I started my whole trip (and the Tierra del Fuego) at Ushuaia by leaving quite late from my airbnb accomodation -- I actually wanted to go sooner but then Sam (my host) told me that between 12-3pm there is a siesta time and everything is closed. Thus I waited for three more hours, went to a grocery to stock up and then continued my way.
The way to grocery store showed me how greenhorn I am in terms of bike touring. After fully loading my bike, it had super-heavy steering and I felt more like riding a truck than a bike. Of course, this got even worse after I loaded the bike with few more kilograms of food. Fortunately, I learned from my mistakes the next days and gradually redistributed weight from the front rack (which really affects steering) to the rear one (which affects steering much less). I also learned how to pack my stuff more efficiently and by the time I was in Rio Grande, I had pretty much figured out a good setup for all my belongings.
But back to my trip. The road goes from centre of the city through an industrial outskirts. Then it leaves Ushuaia, is (surprisingly) paved and leads through nice valleys but fortunately it does not climb too high. Instead, you are rewarded by a great views of mountains around Ushuaia.
Because I started too late, this day I didn't cover too much. I spread my tent only 30km from Ushuaia near the road and enjoyed my first practice of evening rituals of setting up a tent, cooking and eating and setting up for the night.
The next day I climbed my first Andean pass -- with 400 meters this wasn't a hard climb but it is nice to start easy.
And sometimes I felt like sitting on a ticking bomb ...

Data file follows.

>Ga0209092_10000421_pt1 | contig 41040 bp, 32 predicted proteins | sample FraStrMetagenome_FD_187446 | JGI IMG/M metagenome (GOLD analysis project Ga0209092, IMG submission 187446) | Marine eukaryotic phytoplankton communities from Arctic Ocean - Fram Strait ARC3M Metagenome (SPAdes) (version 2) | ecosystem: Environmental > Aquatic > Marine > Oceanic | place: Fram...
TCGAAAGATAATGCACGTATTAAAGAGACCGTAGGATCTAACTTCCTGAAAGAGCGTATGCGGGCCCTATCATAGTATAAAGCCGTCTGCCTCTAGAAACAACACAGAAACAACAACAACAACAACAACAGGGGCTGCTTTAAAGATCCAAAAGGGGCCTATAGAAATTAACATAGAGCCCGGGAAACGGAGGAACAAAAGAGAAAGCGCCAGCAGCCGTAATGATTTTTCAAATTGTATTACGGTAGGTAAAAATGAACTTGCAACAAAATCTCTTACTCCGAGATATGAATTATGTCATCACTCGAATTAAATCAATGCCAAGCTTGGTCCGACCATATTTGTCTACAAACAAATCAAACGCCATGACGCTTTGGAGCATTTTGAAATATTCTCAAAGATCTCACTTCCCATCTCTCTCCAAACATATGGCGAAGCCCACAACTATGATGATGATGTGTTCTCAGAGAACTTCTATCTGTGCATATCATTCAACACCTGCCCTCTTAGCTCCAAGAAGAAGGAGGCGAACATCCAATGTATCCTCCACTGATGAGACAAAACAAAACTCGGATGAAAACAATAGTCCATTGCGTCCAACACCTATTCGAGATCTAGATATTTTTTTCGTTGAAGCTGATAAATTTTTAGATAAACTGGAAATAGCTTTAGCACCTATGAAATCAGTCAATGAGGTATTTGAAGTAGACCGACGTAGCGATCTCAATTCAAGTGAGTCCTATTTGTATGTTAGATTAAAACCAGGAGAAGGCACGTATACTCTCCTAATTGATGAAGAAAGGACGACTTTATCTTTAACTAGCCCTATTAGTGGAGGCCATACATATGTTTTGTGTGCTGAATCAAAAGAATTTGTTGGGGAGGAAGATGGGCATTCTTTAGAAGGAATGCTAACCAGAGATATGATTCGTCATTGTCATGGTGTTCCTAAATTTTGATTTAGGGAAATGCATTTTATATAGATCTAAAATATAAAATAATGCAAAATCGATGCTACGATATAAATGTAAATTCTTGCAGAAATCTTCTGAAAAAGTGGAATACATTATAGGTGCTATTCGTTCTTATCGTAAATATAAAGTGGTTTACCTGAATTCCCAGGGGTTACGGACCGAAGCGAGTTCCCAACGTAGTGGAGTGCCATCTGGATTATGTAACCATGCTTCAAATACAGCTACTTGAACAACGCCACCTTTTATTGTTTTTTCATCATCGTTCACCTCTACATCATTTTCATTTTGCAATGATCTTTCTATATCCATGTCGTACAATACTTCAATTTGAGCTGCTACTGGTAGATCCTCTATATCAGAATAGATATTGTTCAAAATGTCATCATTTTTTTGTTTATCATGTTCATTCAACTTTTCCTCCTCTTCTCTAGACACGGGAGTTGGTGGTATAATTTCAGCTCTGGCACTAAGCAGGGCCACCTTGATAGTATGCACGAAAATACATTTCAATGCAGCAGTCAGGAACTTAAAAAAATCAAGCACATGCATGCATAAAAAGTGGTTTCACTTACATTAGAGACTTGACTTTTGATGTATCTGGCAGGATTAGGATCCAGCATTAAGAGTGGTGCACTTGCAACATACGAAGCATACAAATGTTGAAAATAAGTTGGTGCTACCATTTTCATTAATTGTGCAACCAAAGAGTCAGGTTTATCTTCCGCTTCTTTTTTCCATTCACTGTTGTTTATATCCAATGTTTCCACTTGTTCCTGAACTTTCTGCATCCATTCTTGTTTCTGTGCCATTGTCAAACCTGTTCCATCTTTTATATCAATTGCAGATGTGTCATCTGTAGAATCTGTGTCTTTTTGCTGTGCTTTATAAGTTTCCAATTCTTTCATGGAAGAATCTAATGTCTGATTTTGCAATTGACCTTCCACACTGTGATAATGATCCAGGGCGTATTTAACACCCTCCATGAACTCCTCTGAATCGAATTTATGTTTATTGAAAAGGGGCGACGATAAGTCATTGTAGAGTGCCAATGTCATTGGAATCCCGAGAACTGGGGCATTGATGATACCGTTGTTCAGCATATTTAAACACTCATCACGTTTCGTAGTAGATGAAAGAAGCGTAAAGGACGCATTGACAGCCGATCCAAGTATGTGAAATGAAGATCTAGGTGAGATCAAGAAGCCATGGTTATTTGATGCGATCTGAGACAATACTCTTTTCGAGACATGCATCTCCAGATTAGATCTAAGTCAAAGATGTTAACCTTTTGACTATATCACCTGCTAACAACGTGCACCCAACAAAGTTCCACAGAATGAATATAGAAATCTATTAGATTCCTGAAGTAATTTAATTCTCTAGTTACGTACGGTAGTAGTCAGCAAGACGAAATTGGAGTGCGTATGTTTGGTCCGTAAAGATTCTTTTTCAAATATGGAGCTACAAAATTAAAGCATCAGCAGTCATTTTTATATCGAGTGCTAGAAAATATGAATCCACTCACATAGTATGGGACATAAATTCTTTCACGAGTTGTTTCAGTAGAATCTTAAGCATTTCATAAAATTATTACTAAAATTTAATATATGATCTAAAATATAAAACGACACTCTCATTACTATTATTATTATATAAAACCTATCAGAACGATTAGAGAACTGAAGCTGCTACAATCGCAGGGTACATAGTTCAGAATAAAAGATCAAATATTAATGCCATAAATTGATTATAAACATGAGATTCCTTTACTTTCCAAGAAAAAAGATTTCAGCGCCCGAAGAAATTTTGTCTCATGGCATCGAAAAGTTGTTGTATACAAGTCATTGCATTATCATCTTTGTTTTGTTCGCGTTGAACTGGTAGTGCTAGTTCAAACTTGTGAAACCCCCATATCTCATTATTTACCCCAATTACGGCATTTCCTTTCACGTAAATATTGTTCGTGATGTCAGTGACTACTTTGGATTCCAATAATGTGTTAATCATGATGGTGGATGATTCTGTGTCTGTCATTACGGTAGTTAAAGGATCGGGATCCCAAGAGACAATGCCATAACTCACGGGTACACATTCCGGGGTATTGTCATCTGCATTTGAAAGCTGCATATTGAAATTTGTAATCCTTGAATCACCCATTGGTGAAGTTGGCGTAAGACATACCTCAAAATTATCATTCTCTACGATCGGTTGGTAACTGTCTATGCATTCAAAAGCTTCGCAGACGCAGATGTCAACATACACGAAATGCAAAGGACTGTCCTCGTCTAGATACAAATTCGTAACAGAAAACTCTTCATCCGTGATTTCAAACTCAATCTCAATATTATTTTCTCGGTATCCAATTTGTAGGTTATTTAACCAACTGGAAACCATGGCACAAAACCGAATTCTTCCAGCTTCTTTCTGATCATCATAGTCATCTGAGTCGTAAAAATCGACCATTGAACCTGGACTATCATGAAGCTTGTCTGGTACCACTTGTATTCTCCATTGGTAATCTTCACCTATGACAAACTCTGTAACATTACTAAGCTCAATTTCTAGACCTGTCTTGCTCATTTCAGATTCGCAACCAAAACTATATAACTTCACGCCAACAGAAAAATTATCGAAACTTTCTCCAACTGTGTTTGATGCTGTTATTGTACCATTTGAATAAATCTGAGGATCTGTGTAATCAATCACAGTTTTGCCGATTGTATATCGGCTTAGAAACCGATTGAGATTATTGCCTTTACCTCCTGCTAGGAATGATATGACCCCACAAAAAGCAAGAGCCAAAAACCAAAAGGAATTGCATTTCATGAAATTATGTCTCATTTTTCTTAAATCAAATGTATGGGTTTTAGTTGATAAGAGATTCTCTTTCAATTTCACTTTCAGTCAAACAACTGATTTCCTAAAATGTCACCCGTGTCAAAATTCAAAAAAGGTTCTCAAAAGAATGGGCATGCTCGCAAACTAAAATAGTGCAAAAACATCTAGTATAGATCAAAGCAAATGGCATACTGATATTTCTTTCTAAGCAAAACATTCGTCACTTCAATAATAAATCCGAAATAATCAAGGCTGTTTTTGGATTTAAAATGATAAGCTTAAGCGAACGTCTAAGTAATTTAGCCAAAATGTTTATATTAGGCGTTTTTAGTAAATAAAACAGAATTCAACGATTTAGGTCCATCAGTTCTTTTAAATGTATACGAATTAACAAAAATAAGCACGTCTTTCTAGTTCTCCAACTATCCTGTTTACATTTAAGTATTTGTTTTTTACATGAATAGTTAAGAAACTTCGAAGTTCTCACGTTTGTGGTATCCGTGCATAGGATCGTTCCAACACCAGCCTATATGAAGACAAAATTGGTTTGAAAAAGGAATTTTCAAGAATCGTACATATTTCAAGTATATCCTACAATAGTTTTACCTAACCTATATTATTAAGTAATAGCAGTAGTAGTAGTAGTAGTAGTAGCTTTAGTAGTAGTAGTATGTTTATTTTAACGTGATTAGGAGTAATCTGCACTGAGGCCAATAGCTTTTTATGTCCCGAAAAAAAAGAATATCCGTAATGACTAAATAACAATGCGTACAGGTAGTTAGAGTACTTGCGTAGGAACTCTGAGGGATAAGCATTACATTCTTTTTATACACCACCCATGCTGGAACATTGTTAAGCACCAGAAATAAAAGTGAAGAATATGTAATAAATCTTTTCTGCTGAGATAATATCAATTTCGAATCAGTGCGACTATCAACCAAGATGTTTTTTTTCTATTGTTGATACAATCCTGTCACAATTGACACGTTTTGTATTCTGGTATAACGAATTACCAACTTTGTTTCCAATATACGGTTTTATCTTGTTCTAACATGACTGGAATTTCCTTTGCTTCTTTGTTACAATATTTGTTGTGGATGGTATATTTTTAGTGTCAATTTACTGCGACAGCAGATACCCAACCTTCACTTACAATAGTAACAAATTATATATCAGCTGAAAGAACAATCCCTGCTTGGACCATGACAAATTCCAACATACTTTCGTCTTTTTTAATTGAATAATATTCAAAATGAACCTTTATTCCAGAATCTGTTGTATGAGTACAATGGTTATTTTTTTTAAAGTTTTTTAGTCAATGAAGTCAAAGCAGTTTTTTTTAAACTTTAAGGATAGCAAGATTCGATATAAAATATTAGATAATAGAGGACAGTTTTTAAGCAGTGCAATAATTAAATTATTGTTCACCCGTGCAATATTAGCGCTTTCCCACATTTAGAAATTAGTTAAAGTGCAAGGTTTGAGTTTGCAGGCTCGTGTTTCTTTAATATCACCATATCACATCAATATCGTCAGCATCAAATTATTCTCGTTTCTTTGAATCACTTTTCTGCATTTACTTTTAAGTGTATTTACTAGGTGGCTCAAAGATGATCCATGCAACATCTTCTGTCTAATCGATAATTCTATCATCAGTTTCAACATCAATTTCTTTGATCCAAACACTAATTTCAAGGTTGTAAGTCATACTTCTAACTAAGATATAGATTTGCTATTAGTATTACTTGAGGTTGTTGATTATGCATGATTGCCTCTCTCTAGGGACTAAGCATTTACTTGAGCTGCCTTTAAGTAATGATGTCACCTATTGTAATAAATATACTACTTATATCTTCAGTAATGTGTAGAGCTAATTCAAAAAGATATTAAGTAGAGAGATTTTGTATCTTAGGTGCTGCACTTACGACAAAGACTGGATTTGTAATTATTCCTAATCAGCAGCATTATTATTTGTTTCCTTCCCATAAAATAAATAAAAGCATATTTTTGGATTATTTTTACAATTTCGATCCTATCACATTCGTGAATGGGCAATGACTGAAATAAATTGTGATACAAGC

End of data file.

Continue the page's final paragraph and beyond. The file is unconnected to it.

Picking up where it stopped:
After Paso Garibaldi, the terrain changed from high hills to a nice cycling along a lake. There I arrived to Tolhuin and got some wifi and more importantly sweets from famous La Panaderia bakery. Normally, La Panaderia let's cyclists stay for free for a night but it was early and nice enough and I had plans to roll further so I left Tolhuin and continued on Ruta 3.
After few kilometers, I abandoned Ruta 3 for a much more quit alternative on ripio roads. Importantly, my linguistic impression is that "ripio" comes from "ripple" which exactly describes how a bad ripio road looks like -- bumps at regular intervals which are super annoying to the bike tourer. At some times, I just felt like a disco dancer on a roll.
But the reward for all of this ripio trouble is the safari that the back roads of Tierra del Fuego provide. You can see guanacos (Patagonian type of llama) basically everywhere.
While they are a bit shy and don't want to be too close to you, they make it up by the sheer amount of encounters. Apart from guanacos, I also met a few grey foxes. I first thought that it the fox is a cat because from the front it looks exactly like a grey cat. Except that cats don't have these bid fluffly tails...
Of course, because this is Tierra del Fuego, I got some share of a rain as well.
Today's night was really cold but the morning comes with a sun and everything suddenly looks amazing. I even managed to pack my things even more effective than the previous day and I am left with ~70 kilometers to Rio Grande.
Unfortunately, the weather forecast was too much optimistic for today and I encountered more rain than expected. This got quite tricky at one spot because when ripio road changes to mud, you can expect a lot of trouble. Fortunately, it was only on a short piece of the road.
After finally joining the tarmac road, Tierra del Fuego is still not yielding easily. The final kilometers to Rio Grande are underscored by a strong headwinds but fortunately I am winning this time and rolling into Rio Grande which is much bigger and much more industrial city than I anticipated.
I am finding a hostel to stay for the night by visiting the information centre and everything is set good as I am warm and happy inside while the rain starts.
Download simplified GPX of a route here
Stats by activity:
| Pedal rotations
|Nov. 29, 2016||30.3||0.33||19.0|
|Nov. 30, 2016||103.1||0.76||17.9|
|Dec. 1, 2016||52.3||0.33||11.3|
|Dec. 2, 2016||69.3||0.31||12.3|
The next table is only for cycling activity.